What I’ve learned going vegan: A non-preachy vegan anniversary post


I cooked chorizo the night I “went vegan”. A year ago today.

[NOTE: This post is about me. I won’t be asking you to change. I can’t make you do anything you don’t want to do. I do think we can learn from each other though, so I wanted to put this down for myself just so I can get a few thoughts clear. If you get something from it, great. These are just thoughts. They might change. Probably will. I’m still learning.]

I’ve always liked cooking. Probably because my mam was always cooking when I was younger. Food is a big part of my life. I love the variety, cultures, traditions, flavours and experience of it.

I hadn’t planned to stop eating meat or consciously stop using animal products altogether. It never crossed my mind, despite the fact that I was well aware of it and even a close friend from my childhood had been vegan for the best part of a decade. For some reason, I never gave it space in my head to really consider it.

There’s a whole load of baggage that comes alongside veganism. I’m still learning. You don’t simply stop eating meat, eggs and dairy. Well, you do. That bit’s easy, but after that it gets more complicated. Your life gets more complicated, for the better.

Making a life change as big as this isn’t something you do in isolation. It has ramifications that reach into every aspect of your life. Here are some of my thoughts on them.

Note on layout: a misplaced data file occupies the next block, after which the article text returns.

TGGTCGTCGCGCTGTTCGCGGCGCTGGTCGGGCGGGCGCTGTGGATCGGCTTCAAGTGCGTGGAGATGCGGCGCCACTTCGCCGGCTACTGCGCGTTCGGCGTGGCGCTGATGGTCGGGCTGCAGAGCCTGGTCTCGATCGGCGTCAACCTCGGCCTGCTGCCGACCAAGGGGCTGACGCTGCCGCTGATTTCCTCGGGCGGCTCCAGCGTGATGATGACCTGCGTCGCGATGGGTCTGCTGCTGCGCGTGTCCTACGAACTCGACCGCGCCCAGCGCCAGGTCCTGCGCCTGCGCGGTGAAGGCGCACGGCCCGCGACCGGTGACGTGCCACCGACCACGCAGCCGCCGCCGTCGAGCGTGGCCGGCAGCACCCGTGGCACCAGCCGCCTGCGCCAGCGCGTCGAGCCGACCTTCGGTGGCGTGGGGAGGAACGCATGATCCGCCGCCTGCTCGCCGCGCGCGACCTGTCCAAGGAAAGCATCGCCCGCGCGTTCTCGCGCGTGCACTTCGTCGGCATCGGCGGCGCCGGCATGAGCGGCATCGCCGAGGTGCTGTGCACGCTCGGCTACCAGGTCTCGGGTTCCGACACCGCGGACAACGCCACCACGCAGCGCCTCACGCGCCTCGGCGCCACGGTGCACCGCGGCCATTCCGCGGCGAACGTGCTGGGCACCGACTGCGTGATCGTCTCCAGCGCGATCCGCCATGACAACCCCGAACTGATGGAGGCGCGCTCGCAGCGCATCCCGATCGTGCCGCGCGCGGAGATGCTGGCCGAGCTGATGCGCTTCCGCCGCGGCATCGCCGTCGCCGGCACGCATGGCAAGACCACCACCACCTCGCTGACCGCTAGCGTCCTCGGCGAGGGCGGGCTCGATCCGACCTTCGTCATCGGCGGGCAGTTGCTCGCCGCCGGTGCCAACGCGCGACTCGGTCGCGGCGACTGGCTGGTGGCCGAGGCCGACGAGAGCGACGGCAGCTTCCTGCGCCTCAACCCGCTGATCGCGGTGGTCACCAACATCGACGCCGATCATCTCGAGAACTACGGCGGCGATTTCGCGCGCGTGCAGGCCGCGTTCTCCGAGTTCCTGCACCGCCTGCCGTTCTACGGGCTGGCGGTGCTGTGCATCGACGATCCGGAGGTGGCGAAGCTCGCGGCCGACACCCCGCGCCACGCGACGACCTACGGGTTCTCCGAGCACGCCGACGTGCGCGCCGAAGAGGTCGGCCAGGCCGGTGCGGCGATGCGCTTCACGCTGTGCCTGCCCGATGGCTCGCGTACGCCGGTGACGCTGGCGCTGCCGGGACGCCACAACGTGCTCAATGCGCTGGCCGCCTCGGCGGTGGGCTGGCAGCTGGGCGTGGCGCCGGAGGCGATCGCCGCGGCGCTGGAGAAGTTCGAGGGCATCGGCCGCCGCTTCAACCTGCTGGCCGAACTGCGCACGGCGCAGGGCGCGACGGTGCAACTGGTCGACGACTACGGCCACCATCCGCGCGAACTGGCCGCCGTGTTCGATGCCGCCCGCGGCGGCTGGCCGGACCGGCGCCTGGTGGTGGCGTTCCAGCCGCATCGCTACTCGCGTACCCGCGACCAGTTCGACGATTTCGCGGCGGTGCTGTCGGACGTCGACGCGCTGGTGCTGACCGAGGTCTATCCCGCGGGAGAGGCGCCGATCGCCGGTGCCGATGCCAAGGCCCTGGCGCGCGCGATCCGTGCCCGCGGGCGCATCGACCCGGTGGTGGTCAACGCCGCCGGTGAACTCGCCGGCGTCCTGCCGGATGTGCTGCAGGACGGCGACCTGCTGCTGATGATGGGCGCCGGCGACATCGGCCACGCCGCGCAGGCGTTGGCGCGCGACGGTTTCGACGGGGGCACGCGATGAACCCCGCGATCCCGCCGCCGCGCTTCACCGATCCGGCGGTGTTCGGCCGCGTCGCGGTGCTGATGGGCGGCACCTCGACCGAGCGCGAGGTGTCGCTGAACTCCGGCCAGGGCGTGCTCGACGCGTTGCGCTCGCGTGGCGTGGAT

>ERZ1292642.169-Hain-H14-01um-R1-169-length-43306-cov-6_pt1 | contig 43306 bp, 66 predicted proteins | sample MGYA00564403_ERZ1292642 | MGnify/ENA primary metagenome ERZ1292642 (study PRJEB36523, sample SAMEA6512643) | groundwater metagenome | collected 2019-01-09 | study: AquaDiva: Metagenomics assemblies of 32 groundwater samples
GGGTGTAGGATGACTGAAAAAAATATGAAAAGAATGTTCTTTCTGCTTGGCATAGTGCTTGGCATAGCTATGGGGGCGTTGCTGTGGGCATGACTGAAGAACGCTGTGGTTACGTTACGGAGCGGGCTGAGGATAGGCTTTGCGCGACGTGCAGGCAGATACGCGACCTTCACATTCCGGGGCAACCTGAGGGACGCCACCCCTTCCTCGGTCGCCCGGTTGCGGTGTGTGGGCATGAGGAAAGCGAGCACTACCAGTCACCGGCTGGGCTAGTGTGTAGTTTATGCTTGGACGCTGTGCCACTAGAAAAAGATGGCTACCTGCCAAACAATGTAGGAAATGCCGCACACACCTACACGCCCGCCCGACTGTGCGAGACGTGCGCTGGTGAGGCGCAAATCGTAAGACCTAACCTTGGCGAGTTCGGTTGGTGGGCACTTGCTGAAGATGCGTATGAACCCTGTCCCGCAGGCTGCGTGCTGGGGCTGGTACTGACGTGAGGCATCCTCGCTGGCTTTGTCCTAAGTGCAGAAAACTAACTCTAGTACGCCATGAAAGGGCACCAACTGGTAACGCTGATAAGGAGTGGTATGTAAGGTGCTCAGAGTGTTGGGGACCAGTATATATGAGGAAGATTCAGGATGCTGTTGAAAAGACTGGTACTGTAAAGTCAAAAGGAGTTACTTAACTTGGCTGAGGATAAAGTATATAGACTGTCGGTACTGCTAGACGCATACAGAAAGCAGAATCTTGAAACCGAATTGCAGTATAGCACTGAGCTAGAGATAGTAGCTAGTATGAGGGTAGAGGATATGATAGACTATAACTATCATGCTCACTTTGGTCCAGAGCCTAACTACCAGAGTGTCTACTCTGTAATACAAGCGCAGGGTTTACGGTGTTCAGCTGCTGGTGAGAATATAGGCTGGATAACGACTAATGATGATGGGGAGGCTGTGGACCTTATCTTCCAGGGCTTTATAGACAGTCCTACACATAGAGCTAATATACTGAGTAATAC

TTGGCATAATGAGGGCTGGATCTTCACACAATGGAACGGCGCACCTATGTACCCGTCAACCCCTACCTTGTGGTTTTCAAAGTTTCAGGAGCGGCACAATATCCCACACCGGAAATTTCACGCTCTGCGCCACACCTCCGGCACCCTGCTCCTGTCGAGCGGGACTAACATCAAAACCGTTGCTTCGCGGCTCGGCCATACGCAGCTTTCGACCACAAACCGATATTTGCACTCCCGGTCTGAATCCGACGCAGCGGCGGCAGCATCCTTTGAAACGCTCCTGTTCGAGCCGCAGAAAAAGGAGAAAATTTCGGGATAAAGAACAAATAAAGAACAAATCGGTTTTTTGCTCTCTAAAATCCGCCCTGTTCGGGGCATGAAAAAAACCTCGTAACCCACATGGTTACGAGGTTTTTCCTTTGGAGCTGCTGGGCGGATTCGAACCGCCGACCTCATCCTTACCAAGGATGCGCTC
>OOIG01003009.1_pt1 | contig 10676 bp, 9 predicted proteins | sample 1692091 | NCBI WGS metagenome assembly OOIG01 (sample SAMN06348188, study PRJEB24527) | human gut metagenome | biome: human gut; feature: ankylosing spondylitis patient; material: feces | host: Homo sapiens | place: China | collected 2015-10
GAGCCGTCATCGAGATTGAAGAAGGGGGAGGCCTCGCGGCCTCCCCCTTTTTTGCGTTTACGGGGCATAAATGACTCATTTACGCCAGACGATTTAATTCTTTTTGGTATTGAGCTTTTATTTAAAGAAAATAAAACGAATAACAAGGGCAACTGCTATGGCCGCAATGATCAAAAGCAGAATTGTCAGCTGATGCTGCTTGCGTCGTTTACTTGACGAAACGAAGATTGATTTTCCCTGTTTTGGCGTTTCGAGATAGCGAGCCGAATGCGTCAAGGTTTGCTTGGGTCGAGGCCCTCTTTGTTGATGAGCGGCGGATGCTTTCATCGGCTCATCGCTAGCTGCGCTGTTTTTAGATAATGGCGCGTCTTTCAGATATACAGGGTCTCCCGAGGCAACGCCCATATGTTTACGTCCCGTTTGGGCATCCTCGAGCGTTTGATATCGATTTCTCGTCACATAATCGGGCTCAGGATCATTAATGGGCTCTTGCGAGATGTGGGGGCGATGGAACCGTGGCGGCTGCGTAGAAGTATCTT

I’ve never eaten better. Looking back at my old eating habits, I was actually eating really badly. I probably couldn’t tell you what I ate most days and especially not what I snacked on. When you look at critical challenges against the vegan diet, most comparisons consider high quality, well balanced meat diets. There aren’t many people that really eat that well. I know I didn’t.

I certainly never thought about nutrition, balancing what went into a meal, portion sizes, preparation and planning, the amount of processed food I ate or where my food came from. I mean, I thought I did, but if I’m really honest I was terrible.

Now? Well, I’m obviously not perfect, but I’m much more focused and tuned to what I’m eating. I’m making choices that are light years ahead of those I was making a year ago.

My eating is more mindful. There’s less salad and fresh food going off in my fridge and all the (largely unused) whole food stuffs I bought as a well intentioned omnivore are now part of my weekly staple ingredients.


Veganism does not equal health. However, becoming vegan means you have to become more aware of what you’re putting in your body and with the right mindset it can develop into habit that leads to healthier choices.

I’m not going to claim to know anything about nutrition. As soon as you stop eating meat, many people will assume you have also become an expert in nutrition (as they have also magically become) and use this to challenge you on your decision (that doesn’t affect them in any way). To be honest, I don’t care. I know the same now as I knew when I ate meat, so I don’t see why it’s suddenly an issue. It would have been more helpful if they had piped up long ago to let me know that my previous diet and alcohol habits were contributing to continuing obesity, depression and general unhealthiness.

It’s incredible that so much of what people commonly understand is just perpetuated nonsense from mainstream media and mostly company’s that want you to buy their products.